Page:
Today, I talked to two men that I love about sexual assault, and about the #MeToo Movement. Both of them had the same reaction: men need to hold themselves accountable for the mistakes that they have made. This is not a case of strangers in a faraway place assaulting your female friends while you’re nowhere to be found. This is a case of that time when you took a girl home from the bar and you were both trashed, and right before things went all the way you realized she was no longer conscious, and you went ahead anyway. This is a case of that time that your girlfriend was asleep and you thought it’d be okay, because you’ve slept with her a thousand times before and she’s always allowed you access to her body, so why not this time?

I’m sure most men can dredge up some story, recent or far in the past, about a time that they’re still not sure about, that they wished they had asked about then or handled differently in the moment. Maybe somewhere out there, there’s a woman who’s typing “me too” and thinking about you.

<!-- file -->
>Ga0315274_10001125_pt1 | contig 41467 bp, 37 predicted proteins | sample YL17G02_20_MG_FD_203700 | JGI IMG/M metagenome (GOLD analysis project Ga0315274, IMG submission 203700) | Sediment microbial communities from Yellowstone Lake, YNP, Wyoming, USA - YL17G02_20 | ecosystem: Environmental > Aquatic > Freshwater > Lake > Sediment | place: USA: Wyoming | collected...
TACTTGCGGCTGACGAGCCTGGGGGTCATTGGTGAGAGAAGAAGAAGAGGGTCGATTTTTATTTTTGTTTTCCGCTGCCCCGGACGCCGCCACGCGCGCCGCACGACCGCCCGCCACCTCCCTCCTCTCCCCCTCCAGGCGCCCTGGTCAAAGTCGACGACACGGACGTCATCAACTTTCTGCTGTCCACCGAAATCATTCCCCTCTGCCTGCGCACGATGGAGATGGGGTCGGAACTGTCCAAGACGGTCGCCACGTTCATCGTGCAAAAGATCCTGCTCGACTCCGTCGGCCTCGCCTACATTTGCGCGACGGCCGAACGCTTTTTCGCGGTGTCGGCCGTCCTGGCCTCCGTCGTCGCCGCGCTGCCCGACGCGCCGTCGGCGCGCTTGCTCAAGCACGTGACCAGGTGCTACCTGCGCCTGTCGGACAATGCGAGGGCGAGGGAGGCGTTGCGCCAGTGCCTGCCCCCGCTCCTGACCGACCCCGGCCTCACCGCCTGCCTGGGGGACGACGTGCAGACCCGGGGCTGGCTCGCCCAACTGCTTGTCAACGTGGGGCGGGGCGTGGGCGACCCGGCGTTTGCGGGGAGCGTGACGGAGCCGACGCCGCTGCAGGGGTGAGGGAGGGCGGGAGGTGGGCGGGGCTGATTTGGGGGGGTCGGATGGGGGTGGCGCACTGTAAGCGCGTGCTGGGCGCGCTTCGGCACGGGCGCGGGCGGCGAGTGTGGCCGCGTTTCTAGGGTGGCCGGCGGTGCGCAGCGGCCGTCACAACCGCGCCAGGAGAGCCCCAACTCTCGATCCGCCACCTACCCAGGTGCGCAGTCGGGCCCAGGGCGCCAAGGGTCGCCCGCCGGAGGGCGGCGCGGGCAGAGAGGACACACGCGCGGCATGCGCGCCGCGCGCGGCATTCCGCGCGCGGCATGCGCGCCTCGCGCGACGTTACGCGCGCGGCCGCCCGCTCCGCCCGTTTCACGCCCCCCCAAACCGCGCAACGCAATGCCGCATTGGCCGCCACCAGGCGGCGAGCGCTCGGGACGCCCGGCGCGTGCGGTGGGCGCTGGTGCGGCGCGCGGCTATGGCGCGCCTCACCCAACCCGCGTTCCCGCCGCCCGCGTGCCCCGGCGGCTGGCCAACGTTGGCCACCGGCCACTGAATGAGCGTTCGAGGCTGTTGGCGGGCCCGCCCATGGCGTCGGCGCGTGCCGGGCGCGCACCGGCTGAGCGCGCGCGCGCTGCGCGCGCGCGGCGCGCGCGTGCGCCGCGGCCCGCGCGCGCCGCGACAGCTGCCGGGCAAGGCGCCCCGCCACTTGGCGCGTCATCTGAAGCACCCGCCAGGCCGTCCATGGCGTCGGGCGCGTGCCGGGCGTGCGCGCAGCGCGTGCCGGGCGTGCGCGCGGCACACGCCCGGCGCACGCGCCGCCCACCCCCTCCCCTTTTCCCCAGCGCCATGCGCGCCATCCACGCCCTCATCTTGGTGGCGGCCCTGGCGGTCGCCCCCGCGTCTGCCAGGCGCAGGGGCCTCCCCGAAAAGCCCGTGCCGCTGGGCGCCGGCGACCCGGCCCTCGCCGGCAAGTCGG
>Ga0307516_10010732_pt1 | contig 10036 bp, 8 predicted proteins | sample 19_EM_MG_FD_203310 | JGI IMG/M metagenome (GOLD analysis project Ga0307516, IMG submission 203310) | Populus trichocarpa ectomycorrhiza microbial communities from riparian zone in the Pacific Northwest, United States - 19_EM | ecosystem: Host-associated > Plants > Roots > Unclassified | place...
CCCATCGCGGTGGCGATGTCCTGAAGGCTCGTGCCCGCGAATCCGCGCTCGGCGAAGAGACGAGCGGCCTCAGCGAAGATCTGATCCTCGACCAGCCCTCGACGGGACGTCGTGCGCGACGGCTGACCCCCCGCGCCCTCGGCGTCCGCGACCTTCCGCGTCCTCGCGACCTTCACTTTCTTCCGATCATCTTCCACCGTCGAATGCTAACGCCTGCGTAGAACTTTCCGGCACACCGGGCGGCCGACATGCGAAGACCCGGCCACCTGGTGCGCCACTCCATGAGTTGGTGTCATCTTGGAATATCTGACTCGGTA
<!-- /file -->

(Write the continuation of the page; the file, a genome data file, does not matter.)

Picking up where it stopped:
Both of the men I spoke to today about #MeToo have those stories. Both of them are willing to share them, are holding themselves accountable, are recognizing that in the light of hindsight and years of experience and the emotional labor of their female friends they can see and admit things about those experiences that they’ve never been able to see and admit before. For me, this is the true goal of #MeToo. I don’t want any more generalized apologies from allied men, no more “I’m sorry that happened to you” or “I’m sorry this is happening to you”. I need more than that. I want you to hold yourselves accountable. I want you to recognize that you may have made mistakes that have hurt women, may have done things purposefully and selfishly that have hurt women. I want you to tell other men these stories. I want you to stop saying, “I had no idea- women don’t talk to me about these things,” because women are only half of the equation here, and you are the other half.